Thus, EC2 instances can be vulnerable to attacks through a variety of vectors. It’s only by actively working to secure EC2 that you can stay ahead of the various security risks and threats that may impact EC2 instances and the workloads hosted on them.
Security risks affect all EC2 instance types and configurations
It’s worth noting that the security risks described above apply across all EC2 instance types and configurations. Whether you use a general-purpose EC2 instance type or a specialized one, such as an instance optimized for GPU-accelerated workloads, you face the same core security risks surrounding vulnerabilities, weak access controls, and insecure storage.
Likewise, the pricing model you select has no meaningful impact on the security of your EC2 instances. Your EC2 workloads may be at risk regardless of how you pay for them.
The bottom line here is that there is no such thing as an inherently secure EC2 instance. All EC2 instance types and deployments may be insecure, regardless of their configuration details.
Best practices for securing AWS EC2
Fortunately, several viable best practices are available to help avoid the types of security risks described above.
You can host multiple applications on a single EC2 instance. As a rule, however, it’s more secure to create separate instances for separate workloads. Doing so ensures that vulnerabilities within one application (or the OS that hosts it) won’t impact other workloads.
And, because EC2 offers so many instance types, it’s easy in most cases to find instance types that are cost-effective regardless of how large or small the workload running on them may be. In other words, you are not likely to save money by trying to consolidate multiple workloads on a single EC2 instance, but you might increase your security risks – so it’s smarter to keep each workload on its own instance.
Enforce least privilege in AWS IAM
When configuring which users inside your AWS environment can access your EC2 instances, follow the principle of least privilege. Least privilege means that each user should have the minimum access rights necessary – and no more. Access controls should also be granular so that each user has permissions tailored to his or her particular needs.
For example, one user may need permission only to read certain types of information about EC2. You could enforce this policy through an IAM configuration like the following:
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Meanwhile, a user who needs permission both to view and create storage volumes for EC2 instances could be assigned a policy like the following:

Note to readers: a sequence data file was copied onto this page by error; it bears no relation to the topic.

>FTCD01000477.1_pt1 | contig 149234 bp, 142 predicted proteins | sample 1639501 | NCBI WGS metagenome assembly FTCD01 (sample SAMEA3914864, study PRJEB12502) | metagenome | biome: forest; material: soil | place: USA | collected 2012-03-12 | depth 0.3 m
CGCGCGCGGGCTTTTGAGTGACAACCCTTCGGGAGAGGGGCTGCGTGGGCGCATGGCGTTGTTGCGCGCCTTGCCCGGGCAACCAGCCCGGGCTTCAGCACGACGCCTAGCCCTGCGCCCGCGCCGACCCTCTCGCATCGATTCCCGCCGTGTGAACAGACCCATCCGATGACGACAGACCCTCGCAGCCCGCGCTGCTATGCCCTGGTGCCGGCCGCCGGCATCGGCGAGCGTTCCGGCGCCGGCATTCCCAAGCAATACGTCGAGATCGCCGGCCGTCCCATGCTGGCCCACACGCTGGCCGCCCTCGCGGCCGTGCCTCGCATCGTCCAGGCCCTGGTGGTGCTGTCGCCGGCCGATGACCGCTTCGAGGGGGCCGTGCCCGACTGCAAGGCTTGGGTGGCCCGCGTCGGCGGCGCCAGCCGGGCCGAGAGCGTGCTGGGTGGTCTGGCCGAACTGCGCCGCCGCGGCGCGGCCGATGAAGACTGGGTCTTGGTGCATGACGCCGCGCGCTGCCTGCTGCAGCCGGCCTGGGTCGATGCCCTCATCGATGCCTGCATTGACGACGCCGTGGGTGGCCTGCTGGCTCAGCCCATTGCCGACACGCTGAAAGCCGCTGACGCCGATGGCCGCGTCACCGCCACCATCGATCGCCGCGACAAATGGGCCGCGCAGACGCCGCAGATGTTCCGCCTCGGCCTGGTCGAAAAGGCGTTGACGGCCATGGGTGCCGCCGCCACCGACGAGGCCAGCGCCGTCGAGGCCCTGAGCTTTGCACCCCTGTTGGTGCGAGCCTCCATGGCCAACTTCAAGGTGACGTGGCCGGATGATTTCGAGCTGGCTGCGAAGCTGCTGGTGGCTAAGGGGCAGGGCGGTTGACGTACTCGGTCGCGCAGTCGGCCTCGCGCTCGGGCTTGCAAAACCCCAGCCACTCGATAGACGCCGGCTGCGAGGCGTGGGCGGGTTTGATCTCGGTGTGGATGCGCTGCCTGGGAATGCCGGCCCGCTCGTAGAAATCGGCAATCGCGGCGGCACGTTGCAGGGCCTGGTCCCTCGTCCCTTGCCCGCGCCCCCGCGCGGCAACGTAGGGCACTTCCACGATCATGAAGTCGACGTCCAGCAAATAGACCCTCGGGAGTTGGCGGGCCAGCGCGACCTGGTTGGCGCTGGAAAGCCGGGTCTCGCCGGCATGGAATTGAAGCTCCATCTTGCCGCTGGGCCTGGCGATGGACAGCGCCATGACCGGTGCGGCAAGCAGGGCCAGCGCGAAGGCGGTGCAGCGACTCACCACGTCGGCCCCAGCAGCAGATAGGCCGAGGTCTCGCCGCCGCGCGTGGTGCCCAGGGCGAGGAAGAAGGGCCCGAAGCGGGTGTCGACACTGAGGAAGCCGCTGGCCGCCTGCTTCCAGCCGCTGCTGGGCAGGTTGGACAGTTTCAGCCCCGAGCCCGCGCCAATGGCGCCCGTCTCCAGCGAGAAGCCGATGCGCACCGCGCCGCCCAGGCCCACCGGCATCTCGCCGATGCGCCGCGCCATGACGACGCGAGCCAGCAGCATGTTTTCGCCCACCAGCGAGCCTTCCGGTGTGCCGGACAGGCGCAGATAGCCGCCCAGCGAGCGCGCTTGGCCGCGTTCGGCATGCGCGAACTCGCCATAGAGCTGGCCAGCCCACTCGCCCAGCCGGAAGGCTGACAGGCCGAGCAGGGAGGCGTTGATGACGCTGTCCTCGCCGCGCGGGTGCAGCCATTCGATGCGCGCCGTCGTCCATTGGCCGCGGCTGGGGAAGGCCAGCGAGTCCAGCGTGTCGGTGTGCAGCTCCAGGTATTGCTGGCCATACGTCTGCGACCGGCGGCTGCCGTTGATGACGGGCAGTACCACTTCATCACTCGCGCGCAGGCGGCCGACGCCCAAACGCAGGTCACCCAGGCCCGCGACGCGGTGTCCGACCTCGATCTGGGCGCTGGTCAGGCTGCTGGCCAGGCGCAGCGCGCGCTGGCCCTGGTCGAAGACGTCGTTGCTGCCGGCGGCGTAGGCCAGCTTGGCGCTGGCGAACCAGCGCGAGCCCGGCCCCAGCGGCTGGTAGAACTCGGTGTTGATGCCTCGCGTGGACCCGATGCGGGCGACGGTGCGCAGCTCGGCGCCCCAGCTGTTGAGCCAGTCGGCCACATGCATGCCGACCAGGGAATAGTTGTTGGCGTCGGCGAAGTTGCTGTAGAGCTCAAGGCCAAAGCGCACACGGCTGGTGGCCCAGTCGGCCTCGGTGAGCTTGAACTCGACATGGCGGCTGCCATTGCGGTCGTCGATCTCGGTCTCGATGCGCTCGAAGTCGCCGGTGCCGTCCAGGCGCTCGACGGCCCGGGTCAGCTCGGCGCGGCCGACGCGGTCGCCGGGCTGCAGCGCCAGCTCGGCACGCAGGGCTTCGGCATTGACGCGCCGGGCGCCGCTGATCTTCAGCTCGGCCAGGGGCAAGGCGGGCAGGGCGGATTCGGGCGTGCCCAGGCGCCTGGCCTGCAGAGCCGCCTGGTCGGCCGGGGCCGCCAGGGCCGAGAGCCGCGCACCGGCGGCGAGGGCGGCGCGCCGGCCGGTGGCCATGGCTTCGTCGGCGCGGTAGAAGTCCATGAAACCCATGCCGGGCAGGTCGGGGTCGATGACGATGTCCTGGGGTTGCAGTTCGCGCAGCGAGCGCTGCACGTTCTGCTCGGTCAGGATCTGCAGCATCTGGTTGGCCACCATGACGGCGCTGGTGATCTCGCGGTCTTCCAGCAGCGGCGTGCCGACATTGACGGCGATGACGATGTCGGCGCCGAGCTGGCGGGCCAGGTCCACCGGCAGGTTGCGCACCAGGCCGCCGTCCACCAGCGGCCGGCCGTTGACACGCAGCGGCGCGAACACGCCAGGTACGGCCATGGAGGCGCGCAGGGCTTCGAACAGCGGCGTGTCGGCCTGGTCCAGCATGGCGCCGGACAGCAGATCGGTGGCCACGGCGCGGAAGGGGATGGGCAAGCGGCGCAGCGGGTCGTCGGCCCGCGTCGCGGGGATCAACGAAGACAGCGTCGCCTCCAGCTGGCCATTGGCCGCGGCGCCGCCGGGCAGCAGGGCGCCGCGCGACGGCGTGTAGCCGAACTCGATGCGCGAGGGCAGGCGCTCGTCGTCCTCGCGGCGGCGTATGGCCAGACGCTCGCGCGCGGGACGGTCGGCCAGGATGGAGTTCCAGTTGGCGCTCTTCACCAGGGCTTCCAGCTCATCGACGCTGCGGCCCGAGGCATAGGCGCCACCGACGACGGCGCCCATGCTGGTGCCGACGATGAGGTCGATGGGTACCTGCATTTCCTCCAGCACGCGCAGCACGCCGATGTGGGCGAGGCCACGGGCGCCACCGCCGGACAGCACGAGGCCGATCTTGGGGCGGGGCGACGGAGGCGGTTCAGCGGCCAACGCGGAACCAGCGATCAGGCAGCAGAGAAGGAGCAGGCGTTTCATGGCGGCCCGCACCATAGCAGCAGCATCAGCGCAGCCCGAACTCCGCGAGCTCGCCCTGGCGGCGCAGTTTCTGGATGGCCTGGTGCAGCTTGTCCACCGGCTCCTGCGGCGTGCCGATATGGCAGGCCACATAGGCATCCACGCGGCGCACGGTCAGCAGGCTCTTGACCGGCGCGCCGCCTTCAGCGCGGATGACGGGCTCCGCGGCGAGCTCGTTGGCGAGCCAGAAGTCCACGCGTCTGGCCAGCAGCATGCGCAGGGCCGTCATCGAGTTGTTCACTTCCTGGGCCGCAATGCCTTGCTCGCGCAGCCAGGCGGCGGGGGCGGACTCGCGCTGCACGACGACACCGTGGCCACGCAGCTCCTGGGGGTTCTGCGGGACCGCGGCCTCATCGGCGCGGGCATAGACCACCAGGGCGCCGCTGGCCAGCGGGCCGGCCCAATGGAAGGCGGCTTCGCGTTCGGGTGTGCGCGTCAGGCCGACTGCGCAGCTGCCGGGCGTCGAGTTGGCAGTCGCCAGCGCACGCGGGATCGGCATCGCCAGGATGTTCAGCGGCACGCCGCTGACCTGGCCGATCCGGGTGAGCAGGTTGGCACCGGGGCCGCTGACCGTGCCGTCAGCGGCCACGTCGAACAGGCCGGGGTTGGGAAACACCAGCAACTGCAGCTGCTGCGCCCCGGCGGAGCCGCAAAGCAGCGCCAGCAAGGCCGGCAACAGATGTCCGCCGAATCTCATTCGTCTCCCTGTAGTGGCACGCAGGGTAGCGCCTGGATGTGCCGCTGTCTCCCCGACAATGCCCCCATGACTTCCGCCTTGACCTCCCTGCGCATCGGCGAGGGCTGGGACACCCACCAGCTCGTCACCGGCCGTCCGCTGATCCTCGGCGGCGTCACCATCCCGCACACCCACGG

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Enforcing minimum privileges on a user-by-user basis is much more secure than granting all users full control over EC2 and related resources.
Secure the network
Likewise, at the network level, it’s a best practice for EC2 security to configure network resources in a way that exposes EC2 instances to the Internet only when and where it is necessary.
AWS provides a variety of network configuration options for EC2, and the best way to secure EC2 networking will vary depending on which approach you take to configuring the network. However, your goal should be to ensure that EC2 instances that don’t need to be connected directly to the Internet are protected behind firewalls. In addition, you should be sure to avoid opening ports or enabling networking protocols that aren’t necessary. In general, only EC2 instances that host public-facing applications require exposure to the Internet, and even then, you should strictly limit the ways in which users on the Internet can interact with the instances.
Monitor EC2 workloads for vulnerabilities
To protect against vulnerabilities on EC2, teams should systematically track the operating systems and applications they run inside EC2 instances and check them for known vulnerabilities. Again, even if you use an officially supported EC2 OS image, there is no guarantee that it’s free from vulnerabilities, nor is there any way to be sure that applications you run on EC2 are vulnerability-free unless you scan them.
AWS won’t perform these scans for you. It’s up to you to monitor for EC2 vulnerabilities under the terms of the shared responsibility model.
Keep EC2 software up to date
Along similar lines, it’s up to you as an EC2 customer to ensure that the operating systems and applications you host on EC2 remain patched and up to date. Keeping software up to date is important for protecting against security vulnerabilities.
AWS provides updates for the underlying software that powers EC2, but it doesn’t update any software that customers deploy on EC2. Installing the latter types of updates is a task that falls to EC2 users.
EC2 is a powerful cloud computing service, but it presents many security challenges from the perspective of users. Understanding the various risks that affect EC2 – such as software vulnerabilities, insecure access control configurations, and beyond – is critical for any team that uses EC2. So is adhering to best practices that minimize EC2 security risks, such as scanning workloads for vulnerabilities and enforcing least-privilege access control settings.